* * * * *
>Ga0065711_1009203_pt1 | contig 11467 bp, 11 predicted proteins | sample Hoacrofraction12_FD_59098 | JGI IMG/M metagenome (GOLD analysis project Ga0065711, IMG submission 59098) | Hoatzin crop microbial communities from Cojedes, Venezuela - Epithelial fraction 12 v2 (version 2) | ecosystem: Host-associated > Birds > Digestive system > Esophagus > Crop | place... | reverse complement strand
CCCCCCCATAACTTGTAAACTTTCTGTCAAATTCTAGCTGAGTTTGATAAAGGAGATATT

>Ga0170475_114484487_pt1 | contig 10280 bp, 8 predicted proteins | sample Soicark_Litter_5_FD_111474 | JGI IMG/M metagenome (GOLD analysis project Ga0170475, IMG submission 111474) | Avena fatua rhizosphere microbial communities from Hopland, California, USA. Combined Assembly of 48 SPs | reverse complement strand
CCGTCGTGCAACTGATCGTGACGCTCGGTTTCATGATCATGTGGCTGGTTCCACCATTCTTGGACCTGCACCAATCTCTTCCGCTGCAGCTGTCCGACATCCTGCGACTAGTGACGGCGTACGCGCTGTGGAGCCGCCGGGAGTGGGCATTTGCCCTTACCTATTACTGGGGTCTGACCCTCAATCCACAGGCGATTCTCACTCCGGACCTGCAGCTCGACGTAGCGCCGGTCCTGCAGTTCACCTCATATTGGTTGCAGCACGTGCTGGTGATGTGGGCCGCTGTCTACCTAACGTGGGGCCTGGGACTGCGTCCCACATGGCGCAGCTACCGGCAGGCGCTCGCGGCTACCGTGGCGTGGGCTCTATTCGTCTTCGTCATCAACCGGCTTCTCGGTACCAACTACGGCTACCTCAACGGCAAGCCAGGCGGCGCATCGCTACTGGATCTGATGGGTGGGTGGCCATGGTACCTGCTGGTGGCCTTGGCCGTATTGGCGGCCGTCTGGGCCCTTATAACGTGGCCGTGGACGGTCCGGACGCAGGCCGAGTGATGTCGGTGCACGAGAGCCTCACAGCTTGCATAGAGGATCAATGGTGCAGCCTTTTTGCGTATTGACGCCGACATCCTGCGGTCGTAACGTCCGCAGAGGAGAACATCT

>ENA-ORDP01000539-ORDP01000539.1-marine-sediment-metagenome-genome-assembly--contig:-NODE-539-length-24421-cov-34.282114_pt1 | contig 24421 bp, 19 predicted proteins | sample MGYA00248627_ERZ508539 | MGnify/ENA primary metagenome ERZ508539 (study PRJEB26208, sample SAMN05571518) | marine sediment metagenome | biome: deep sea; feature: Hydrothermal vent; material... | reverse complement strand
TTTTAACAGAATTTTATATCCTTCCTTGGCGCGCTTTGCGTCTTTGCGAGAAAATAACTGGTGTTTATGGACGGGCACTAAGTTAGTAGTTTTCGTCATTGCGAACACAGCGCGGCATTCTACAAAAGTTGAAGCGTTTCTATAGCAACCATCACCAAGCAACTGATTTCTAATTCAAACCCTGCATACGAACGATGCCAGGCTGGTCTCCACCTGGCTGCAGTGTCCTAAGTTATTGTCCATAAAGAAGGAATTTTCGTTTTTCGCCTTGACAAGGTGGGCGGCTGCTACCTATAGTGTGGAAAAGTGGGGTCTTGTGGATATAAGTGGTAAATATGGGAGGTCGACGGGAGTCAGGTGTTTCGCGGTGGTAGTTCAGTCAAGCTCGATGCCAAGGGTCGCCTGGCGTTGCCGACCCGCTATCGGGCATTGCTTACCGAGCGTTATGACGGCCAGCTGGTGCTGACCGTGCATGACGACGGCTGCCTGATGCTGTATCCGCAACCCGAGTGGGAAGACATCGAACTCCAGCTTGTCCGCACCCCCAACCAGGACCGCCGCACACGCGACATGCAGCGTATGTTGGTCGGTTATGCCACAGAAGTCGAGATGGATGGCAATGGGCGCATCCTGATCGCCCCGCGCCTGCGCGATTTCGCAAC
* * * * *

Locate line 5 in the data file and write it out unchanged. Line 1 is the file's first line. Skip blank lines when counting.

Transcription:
>ENA-ORDP01000539-ORDP01000539.1-marine-sediment-metagenome-genome-assembly--contig:-NODE-539-length-24421-cov-34.282114_pt1 | contig 24421 bp, 19 predicted proteins | sample MGYA00248627_ERZ508539 | MGnify/ENA primary metagenome ERZ508539 (study PRJEB26208, sample SAMN05571518) | marine sediment metagenome | biome: deep sea; feature: Hydrothermal vent; material... | reverse complement strand